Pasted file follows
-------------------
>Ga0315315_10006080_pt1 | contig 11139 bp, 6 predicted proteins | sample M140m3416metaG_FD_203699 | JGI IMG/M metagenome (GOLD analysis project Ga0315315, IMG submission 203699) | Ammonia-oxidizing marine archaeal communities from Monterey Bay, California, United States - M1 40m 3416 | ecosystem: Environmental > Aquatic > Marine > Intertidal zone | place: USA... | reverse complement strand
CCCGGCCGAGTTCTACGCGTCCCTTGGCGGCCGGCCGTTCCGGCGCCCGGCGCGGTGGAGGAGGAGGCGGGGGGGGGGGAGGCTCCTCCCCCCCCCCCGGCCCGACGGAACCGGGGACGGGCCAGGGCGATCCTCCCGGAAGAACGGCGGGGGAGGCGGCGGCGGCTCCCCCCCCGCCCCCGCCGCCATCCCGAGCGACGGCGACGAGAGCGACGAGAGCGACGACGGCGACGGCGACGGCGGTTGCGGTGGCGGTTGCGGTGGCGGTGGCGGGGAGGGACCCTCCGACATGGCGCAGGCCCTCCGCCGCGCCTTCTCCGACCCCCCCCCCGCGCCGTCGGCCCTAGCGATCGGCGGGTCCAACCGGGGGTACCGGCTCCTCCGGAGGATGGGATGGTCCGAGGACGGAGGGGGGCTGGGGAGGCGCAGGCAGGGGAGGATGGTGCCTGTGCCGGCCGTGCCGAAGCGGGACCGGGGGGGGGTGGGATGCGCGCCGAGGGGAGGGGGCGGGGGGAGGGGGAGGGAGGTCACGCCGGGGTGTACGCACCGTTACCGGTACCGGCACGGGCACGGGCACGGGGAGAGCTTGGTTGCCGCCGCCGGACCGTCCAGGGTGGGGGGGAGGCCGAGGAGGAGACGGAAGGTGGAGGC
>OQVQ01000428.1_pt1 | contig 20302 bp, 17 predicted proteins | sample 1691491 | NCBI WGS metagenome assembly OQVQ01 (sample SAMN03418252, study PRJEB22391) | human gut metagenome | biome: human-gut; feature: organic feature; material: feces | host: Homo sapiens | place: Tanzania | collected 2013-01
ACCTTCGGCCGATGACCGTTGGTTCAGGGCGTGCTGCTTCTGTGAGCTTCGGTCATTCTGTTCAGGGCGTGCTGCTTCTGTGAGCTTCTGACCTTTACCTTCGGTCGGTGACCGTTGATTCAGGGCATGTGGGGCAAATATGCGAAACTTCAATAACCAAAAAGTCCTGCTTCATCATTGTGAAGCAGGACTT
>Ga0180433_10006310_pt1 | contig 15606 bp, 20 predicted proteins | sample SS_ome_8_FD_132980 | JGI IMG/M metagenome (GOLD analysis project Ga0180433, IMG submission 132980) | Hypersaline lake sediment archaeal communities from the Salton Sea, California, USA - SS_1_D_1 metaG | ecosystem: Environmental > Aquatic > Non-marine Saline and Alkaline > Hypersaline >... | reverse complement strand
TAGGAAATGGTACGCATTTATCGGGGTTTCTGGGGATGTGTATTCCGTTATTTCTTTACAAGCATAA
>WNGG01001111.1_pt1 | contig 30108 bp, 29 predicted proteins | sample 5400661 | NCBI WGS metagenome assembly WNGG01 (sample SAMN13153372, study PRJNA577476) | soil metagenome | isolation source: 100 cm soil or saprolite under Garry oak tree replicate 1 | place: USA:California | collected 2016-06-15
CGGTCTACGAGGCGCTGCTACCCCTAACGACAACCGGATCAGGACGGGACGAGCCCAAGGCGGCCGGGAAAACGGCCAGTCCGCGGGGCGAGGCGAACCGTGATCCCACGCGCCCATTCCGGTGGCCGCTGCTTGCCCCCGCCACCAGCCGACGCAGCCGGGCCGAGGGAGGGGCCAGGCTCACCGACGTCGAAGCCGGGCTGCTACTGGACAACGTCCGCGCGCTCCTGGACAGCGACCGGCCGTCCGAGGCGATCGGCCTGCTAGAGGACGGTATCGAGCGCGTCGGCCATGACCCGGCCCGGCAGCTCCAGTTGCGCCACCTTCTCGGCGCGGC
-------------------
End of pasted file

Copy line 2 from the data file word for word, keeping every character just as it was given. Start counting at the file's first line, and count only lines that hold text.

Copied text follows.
CCCGGCCGAGTTCTACGCGTCCCTTGGCGGCCGGCCGTTCCGGCGCCCGGCGCGGTGGAGGAGGAGGCGGGGGGGGGGGAGGCTCCTCCCCCCCCCCCGGCCCGACGGAACCGGGGACGGGCCAGGGCGATCCTCCCGGAAGAACGGCGGGGGAGGCGGCGGCGGCTCCCCCCCCGCCCCCGCCGCCATCCCGAGCGACGGCGACGAGAGCGACGAGAGCGACGACGGCGACGGCGACGGCGGTTGCGGTGGCGGTTGCGGTGGCGGTGGCGGGGAGGGACCCTCCGACATGGCGCAGGCCCTCCGCCGCGCCTTCTCCGACCCCCCCCCCGCGCCGTCGGCCCTAGCGATCGGCGGGTCCAACCGGGGGTACCGGCTCCTCCGGAGGATGGGATGGTCCGAGGACGGAGGGGGGCTGGGGAGGCGCAGGCAGGGGAGGATGGTGCCTGTGCCGGCCGTGCCGAAGCGGGACCGGGGGGGGGTGGGATGCGCGCCGAGGGGAGGGGGCGGGGGGAGGGGGAGGGAGGTCACGCCGGGGTGTACGCACCGTTACCGGTACCGGCACGGGCACGGGCACGGGGAGAGCTTGGTTGCCGCCGCCGGACCGTCCAGGGTGGGGGGGAGGCCGAGGAGGAGACGGAAGGTGGAGGC